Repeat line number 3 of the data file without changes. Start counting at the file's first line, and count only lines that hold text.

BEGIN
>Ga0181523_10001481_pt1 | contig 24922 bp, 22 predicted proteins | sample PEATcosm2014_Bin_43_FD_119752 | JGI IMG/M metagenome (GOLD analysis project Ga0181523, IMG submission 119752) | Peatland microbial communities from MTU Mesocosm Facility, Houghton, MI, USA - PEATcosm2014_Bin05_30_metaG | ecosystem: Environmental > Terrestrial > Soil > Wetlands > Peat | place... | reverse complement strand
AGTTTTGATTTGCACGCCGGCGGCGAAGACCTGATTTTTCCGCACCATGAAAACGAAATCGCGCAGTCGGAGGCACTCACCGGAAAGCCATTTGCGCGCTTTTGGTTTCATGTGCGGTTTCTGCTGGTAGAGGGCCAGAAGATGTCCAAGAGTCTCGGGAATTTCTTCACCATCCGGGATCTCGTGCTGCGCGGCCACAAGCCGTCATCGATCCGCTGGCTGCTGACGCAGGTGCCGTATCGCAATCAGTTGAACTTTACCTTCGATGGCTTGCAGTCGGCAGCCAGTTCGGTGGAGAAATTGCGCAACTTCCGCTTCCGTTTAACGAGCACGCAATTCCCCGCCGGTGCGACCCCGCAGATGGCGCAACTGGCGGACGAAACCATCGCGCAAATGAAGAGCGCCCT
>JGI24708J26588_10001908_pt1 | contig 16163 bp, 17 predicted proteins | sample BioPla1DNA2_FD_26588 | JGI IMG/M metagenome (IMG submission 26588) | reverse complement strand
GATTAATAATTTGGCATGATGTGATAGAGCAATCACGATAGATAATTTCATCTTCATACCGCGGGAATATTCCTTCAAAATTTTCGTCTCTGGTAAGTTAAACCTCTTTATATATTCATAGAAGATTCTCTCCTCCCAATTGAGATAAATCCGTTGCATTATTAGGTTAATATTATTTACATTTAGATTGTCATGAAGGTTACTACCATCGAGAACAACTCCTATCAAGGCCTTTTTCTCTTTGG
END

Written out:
>JGI24708J26588_10001908_pt1 | contig 16163 bp, 17 predicted proteins | sample BioPla1DNA2_FD_26588 | JGI IMG/M metagenome (IMG submission 26588) | reverse complement strand